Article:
Could someone DL and post a tiny filter for me? I can not get an account set up, I don't know why.

Discussion in 'Photoshop Tutorials' started by thanatoid, Feb 9, 2008.

  1. thanatoid

    thanatoid Guest

    There is a great filter available on Adobe exchange but it
    requires you to sign up. The sign-up is free and I do not
    believe you even have to prove you own any Adobe products (I do)
    but for some reason the Adobe server shuts down the connection
    when I try to set up an account. I have tried several times,
    with different browsers. Maybe it's because I'm not in the U.S.
    I don't know.

    I was wondering if there is perhaps a kind soul in this group
    who IS a member of the Adobe community and who could DL this
    filter for me and post it here. The file is only 2.5 KB.

    My guess is that is it is just a text file (a script) and can be
    posted here with no trouble - perhaps between two lines of *****
    so I can copy it exactly.

    If not, any basic little-used binaries group will do, I have
    often used "test" groups for these kinds of things. No one

    The filter is called "underwater correction", by all accounts is
    extremely clever and effective, and its URL is:

    I am not a big fan of "TIA!!!" but I will certainly be very
    grateful and express thanks to whomever helps me with this.
    thanatoid, Feb 9, 2008
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  2. thanatoid

    granny Guest

    granny, Feb 10, 2008
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  3. thanatoid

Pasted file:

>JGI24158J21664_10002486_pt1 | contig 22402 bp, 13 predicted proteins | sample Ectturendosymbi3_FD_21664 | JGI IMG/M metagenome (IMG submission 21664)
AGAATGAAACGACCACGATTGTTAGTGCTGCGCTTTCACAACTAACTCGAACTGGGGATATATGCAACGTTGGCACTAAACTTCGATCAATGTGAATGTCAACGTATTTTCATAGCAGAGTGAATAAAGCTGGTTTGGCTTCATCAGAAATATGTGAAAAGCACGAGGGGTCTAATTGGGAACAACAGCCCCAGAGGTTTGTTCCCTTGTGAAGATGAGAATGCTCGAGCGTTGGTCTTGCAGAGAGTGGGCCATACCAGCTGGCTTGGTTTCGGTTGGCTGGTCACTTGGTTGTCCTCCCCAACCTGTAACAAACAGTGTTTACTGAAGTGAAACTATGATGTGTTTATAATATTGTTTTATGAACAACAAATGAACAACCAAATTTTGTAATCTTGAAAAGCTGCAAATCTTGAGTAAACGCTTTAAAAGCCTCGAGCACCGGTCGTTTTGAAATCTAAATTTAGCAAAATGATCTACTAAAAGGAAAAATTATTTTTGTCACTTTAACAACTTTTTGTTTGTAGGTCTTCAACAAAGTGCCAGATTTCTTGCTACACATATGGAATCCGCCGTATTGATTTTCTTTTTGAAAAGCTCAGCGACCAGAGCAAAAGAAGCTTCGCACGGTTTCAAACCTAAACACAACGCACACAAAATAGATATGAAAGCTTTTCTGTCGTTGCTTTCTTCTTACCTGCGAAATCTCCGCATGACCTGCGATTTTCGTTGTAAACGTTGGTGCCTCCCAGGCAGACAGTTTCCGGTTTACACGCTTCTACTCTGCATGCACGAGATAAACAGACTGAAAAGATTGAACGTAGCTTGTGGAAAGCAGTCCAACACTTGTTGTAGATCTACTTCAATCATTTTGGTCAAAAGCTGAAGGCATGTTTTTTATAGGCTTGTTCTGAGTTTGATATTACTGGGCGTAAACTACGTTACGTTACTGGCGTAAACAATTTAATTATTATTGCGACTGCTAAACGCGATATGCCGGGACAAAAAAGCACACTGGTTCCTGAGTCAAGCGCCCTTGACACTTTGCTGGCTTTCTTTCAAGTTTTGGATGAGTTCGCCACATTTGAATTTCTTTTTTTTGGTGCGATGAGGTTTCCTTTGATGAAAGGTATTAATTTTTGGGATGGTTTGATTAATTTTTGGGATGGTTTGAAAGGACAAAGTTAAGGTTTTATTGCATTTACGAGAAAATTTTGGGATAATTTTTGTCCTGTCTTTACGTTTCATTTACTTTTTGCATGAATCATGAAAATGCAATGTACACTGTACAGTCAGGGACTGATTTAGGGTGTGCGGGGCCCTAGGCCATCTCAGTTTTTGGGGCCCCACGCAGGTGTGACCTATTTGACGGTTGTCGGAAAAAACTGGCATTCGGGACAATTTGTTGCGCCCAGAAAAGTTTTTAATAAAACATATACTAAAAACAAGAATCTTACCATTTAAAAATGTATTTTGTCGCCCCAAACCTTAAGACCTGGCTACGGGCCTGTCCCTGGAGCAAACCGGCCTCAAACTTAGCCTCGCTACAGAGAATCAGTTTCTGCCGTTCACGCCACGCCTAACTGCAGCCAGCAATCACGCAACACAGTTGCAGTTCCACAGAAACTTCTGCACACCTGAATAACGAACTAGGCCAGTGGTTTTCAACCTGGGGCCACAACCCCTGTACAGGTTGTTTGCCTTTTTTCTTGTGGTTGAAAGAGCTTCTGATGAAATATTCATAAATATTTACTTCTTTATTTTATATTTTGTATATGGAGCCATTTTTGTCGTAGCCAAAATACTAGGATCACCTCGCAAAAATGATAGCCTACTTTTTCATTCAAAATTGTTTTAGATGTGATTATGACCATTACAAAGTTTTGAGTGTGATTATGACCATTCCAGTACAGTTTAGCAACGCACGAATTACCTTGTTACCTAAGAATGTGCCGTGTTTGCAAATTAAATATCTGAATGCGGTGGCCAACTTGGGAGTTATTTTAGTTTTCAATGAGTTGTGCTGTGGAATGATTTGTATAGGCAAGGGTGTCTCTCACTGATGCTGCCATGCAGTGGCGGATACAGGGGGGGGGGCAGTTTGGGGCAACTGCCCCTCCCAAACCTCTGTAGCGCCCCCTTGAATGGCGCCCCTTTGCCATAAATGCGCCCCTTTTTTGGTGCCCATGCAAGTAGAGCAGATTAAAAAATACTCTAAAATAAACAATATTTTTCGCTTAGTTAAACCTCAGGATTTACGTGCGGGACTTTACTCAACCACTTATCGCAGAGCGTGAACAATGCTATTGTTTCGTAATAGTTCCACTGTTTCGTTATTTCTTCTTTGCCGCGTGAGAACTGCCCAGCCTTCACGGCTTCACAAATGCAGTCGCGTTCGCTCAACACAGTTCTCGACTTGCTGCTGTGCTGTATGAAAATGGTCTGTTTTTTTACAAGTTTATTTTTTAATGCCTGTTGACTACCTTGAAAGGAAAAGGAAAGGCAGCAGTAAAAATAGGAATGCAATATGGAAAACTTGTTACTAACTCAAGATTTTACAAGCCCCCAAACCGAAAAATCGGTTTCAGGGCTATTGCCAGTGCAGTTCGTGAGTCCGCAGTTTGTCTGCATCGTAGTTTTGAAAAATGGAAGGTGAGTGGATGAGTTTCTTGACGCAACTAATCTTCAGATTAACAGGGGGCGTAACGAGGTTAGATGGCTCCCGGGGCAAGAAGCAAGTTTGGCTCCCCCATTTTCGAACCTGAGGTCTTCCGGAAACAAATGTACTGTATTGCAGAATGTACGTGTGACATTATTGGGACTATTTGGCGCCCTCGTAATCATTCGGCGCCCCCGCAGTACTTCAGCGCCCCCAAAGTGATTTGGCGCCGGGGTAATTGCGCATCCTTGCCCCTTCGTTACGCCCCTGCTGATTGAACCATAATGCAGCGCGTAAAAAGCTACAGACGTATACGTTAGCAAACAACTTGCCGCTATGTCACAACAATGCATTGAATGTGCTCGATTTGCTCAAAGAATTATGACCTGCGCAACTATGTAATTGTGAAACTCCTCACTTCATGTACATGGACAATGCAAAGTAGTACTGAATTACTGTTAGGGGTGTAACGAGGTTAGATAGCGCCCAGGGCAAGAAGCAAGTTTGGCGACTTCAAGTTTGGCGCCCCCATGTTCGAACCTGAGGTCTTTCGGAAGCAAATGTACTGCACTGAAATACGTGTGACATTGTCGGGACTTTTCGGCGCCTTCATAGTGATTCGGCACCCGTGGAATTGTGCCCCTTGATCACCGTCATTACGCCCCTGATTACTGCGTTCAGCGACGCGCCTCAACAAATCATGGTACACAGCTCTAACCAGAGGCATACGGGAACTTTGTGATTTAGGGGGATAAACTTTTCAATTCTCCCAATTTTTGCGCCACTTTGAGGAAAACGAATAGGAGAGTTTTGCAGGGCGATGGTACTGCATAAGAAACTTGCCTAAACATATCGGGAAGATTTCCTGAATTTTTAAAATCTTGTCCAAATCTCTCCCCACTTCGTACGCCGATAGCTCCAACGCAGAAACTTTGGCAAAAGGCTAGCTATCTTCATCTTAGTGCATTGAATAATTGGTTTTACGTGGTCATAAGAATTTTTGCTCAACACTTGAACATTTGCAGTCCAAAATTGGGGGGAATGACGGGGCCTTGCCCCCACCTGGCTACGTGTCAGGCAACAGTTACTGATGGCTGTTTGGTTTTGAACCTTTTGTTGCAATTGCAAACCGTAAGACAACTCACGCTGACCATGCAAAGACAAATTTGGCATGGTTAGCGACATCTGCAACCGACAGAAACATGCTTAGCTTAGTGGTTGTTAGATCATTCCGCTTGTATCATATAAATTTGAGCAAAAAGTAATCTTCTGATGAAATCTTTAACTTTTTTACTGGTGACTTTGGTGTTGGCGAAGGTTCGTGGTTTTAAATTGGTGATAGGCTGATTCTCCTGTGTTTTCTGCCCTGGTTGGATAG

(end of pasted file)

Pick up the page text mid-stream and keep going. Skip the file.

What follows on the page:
thanatoid Guest

    Thank you, granny. (Your reply makes me wonder AGAIN just HOW
    many people actually use the Usenet... You may recall I was a
    [useless] part of the thread about this problem in 24hr a while
    ago - which you provided the solution for. I saved your post and
    I /finally/ got around to trying to get the filter...)

    Having the procedure explained step by step is much better too!

    Thank you VERY much for the link.
    thanatoid, Feb 10, 2008
  4. thanatoid

    tony cooper Guest

    It just so happens that tonight I was scanning some old slides into
    computer images. I'm using a Minolta Dimage Scan Elite slide and
    negative scanner. I'm just finishing up a project of scanning in
    hundreds of slides taken between 1964 and 1979.

    Some of the slides are images of a dive trip that I took my daughter
    on in the 70s. The image in the link is my daughter at "Sting Ray
    City" in the Cayman Islands.

    Using the tutorial linked above, I started with

    and came up with the lower image at:

    Obviously, I'm not doing something right. I was fine until Step 8)
    Make adjustments with Hue/Saturation and Color Balance.

    Looking at my results, then at the actual slide in a viewer, the water
    is a much more vivid greenish-blue in the slide. The snorkel tip is
    bright red in the slide. The diveskin on my daughter is blue and gray
    and very much like the colors in the corrected image. (The only
    colors that came out right) The fish in the background does not have
    any color in the slide...too far away for the flash to illuminate.

    When I adjust hue/saturation or color balance to get the water color,
    it affects the non-water parts of the image. The sting ray and my
    daughter turn greenish-blue. I can't get rid of that violet cast.

    Divers may want to know this: the photo was taken at about 15 feet.
    The bottom at Sting Ray City is about 30 feet. Not deep enough to get
    that blue that deeper water shots get.